Just Mercy: A Story of Justice and Redemption (Paperback)
Harper Lee has just died; fifty-six years ago she published To Kill a Mockingbird, the story of heroic lawyer Atticus Finch and his attempt to defend a black man, Tom Robinson, from a false charge of rape made by a white woman. What a lot of people neglect to focus on, as Bryan Stevenson points out in this painful, moving, necessary memoir, is that Atticus' defense fails. Tom Robinson is convicted, then killed. The irony is not lost on Stevenson as he goes to Monroe County, Alabama, the setting of Lee's novel and a community that has made an industry out of celebrating her work, to defend another falsely convicted black man -- the conviction the result of an obvious set-up by local law enforcement that has nevertheless landed his innocent client on death row. This case serves as the centerpiece of Just Mercy, but Stevenson details many more from his twenty-year career, all of them heartbreaking and infuriating in different ways. The book is a compelling page-turner, not in spite of but because of the outrageous civil rights abuses Stevenson exposes: racism, jury tampering, cruel and unusual treatment of the mentally ill, children, the poor. You keep reading hoping for a happy ending, the miraculous appearance of justice, but Lee couldn't conceive of a happy ending to her novel fifty-six years ago, and unfortunately, in Stevenson's depiction of reality more than half a century later, not much -- and certainly nowhere near enough -- has changed.
Just Mercy is an essential book because it's a reminder that this type of injustice is not a thing of the past, a problem we've "solved." It's current, it's ongoing, and people like Stevenson are still actively fighting it every day. Toward the end of the book, Stevenson describes a meeting with legends of the Civil Rights Movement, Rosa Parks and Johnnie Carr. "Ooooh, honey," said Parks, after hearing about his work, "that's going to make you tired, tired, tired." Then Carr leaned forward and said, "That's why you've got to be brave, brave, brave."
If only we could all be even a fraction as courageous. Let's start by not forgetting. Read this book and stay aware, stay aware, stay aware. -- Anna K.— From March 2016
November 2014 Indie Next List
“The history of incarceration in America is deeply colored by our history of racism and poverty. Stevenson's work providing legal aid to death row inmates exposes truly inhumane, unjust practices and astonishing legal carelessness often fueled by outright prejudice. Just Mercy does not stop at reportage, but examines the costs to the individual, the family, the community, and society at large of these practices. This is a powerful book about one man's efforts to address injustice and a clarion call for reform not just for those imprisoned, but for a society that has lost its way.”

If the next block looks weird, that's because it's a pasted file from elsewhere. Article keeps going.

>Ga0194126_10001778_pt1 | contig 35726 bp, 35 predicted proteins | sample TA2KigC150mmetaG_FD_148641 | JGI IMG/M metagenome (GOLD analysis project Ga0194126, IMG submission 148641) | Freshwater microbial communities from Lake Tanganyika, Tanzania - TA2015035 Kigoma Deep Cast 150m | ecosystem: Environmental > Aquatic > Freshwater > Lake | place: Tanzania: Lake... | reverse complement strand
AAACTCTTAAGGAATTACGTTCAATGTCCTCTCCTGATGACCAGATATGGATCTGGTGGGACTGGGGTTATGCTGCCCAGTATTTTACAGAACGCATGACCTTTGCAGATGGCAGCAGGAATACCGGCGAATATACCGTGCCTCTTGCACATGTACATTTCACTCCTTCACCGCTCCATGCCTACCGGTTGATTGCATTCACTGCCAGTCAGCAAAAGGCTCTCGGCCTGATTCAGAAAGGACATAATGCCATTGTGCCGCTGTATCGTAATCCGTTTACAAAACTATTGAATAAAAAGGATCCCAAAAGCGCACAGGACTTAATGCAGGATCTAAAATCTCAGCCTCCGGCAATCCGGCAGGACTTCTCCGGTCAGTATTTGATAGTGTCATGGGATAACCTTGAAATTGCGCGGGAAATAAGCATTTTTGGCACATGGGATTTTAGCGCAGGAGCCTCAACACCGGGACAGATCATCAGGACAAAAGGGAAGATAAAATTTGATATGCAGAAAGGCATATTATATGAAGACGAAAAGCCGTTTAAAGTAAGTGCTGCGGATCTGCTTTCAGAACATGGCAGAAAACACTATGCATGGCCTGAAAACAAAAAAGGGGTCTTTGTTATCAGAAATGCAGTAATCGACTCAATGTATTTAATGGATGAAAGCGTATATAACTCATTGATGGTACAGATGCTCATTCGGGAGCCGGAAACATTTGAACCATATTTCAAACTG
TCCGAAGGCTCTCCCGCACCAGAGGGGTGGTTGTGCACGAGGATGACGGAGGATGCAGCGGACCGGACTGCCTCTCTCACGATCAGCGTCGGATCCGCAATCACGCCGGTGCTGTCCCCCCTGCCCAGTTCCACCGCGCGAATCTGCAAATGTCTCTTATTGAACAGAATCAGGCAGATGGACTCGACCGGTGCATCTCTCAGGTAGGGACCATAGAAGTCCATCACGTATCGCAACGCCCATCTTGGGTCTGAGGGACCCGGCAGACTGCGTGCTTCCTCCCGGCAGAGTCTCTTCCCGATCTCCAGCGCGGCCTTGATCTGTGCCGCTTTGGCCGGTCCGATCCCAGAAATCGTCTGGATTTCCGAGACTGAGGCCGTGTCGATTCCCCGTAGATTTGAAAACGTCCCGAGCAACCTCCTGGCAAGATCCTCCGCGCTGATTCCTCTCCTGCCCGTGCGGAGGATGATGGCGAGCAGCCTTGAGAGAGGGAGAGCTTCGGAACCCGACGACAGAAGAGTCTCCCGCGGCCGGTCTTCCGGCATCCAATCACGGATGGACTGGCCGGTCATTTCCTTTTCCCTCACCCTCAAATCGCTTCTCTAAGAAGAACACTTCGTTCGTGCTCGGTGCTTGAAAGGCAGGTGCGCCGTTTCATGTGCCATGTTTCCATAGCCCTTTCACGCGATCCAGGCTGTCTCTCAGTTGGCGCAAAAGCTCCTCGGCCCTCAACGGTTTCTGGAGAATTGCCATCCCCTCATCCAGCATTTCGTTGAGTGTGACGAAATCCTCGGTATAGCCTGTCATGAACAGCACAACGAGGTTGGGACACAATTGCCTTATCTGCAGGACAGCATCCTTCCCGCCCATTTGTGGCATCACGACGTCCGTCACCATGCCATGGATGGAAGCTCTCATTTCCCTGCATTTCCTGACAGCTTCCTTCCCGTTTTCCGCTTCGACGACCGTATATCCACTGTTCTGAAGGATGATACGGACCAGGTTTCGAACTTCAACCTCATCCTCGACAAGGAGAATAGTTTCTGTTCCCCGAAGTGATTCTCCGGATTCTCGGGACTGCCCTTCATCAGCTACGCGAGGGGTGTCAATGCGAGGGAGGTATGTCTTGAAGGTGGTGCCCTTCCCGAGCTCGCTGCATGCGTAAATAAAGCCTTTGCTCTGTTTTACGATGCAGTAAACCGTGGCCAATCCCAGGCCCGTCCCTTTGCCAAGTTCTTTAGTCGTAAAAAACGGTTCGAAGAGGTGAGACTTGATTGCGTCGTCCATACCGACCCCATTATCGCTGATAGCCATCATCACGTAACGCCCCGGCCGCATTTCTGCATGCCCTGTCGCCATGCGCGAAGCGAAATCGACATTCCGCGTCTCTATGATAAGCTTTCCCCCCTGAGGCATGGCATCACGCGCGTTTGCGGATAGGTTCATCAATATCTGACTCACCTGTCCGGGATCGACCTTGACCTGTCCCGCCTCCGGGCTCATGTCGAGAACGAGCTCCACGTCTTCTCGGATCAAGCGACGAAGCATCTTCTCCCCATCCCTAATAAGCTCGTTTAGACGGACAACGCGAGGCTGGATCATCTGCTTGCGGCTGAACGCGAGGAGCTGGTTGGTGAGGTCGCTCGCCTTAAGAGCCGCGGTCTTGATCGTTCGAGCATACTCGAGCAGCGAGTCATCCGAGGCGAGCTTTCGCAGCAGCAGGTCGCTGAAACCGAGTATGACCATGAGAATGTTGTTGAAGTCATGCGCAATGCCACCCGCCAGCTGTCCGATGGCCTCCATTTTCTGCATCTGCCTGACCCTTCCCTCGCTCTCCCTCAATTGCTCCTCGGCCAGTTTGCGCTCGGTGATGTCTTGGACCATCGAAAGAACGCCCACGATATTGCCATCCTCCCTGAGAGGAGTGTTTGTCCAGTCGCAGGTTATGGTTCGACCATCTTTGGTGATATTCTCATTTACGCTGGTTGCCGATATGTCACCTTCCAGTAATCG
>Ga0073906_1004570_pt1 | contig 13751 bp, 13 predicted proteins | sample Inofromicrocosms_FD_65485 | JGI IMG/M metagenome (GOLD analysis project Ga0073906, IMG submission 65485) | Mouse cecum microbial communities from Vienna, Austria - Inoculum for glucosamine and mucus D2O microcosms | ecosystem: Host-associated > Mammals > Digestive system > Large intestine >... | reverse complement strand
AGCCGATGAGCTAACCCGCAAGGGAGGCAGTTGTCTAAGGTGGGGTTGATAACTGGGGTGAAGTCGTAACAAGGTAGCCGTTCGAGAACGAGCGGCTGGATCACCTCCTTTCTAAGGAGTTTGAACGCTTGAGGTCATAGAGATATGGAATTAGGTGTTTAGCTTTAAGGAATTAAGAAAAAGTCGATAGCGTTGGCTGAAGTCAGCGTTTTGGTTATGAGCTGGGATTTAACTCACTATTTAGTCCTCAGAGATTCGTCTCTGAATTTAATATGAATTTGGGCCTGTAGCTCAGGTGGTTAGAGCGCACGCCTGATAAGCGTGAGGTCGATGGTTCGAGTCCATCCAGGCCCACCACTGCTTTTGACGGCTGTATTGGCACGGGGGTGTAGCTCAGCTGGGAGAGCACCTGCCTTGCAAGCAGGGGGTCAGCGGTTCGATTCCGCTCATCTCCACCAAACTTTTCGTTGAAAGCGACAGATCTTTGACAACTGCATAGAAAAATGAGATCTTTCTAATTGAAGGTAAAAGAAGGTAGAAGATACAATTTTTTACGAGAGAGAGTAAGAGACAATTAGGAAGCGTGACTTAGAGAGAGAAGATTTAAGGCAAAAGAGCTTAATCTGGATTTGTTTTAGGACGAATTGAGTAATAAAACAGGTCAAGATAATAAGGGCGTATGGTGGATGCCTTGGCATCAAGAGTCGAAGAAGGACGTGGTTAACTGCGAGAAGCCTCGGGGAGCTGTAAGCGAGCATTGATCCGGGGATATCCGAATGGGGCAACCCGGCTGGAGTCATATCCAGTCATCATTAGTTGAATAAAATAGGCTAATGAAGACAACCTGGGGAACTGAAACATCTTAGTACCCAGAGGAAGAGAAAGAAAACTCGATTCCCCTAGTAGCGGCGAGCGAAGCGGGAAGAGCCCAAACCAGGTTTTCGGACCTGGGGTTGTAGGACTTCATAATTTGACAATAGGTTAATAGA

— Sheryl Cotleur, Copperfield's Books, Sebastopol, CA
#1 NEW YORK TIMES BESTSELLER • NOW A MAJOR MOTION PICTURE STARRING MICHAEL B. JORDAN AND JAMIE FOXX • A powerful true story about the potential for mercy to redeem us, and a clarion call to fix our broken system of justice—from one of the most brilliant and influential lawyers of our time.
“[Bryan Stevenson’s] dedication to fighting for justice and equality has inspired me and many others and made a lasting impact on our country.”—John Legend
NAMED ONE OF THE MOST INFLUENTIAL BOOKS OF THE DECADE BY CNN • Named One of the Best Books of the Year by The New York Times • The Washington Post • The Boston Globe • The Seattle Times • Esquire • Time
Bryan Stevenson was a young lawyer when he founded the Equal Justice Initiative, a legal practice dedicated to defending those most desperate and in need: the poor, the wrongly condemned, and women and children trapped in the farthest reaches of our criminal justice system. One of his first cases was that of Walter McMillian, a young man who was sentenced to die for a notorious murder he insisted he didn’t commit. The case drew Bryan into a tangle of conspiracy, political machination, and legal brinksmanship—and transformed his understanding of mercy and justice forever.
Just Mercy is at once an unforgettable account of an idealistic, gifted young lawyer’s coming of age, a moving window into the lives of those he has defended, and an inspiring argument for compassion in the pursuit of true justice.
Winner of the Carnegie Medal for Excellence in Nonfiction • Winner of the NAACP Image Award for Nonfiction • Winner of a Books for a Better Life Award • Finalist for the Los Angeles Times Book Prize • Finalist for the Kirkus Reviews Prize • An American Library Association Notable Book
“Every bit as moving as To Kill a Mockingbird, and in some ways more so . . . a searing indictment of American criminal justice and a stirring testament to the salvation that fighting for the vulnerable sometimes yields.”—David Cole, The New York Review of Books
“Searing, moving . . . Bryan Stevenson may, indeed, be America’s Mandela.”—Nicholas Kristof, The New York Times
“You don’t have to read too long to start cheering for this man. . . . The message of this book . . . is that evil can be overcome, a difference can be made. Just Mercy will make you upset and it will make you hopeful.”—Ted Conover, The New York Times Book Review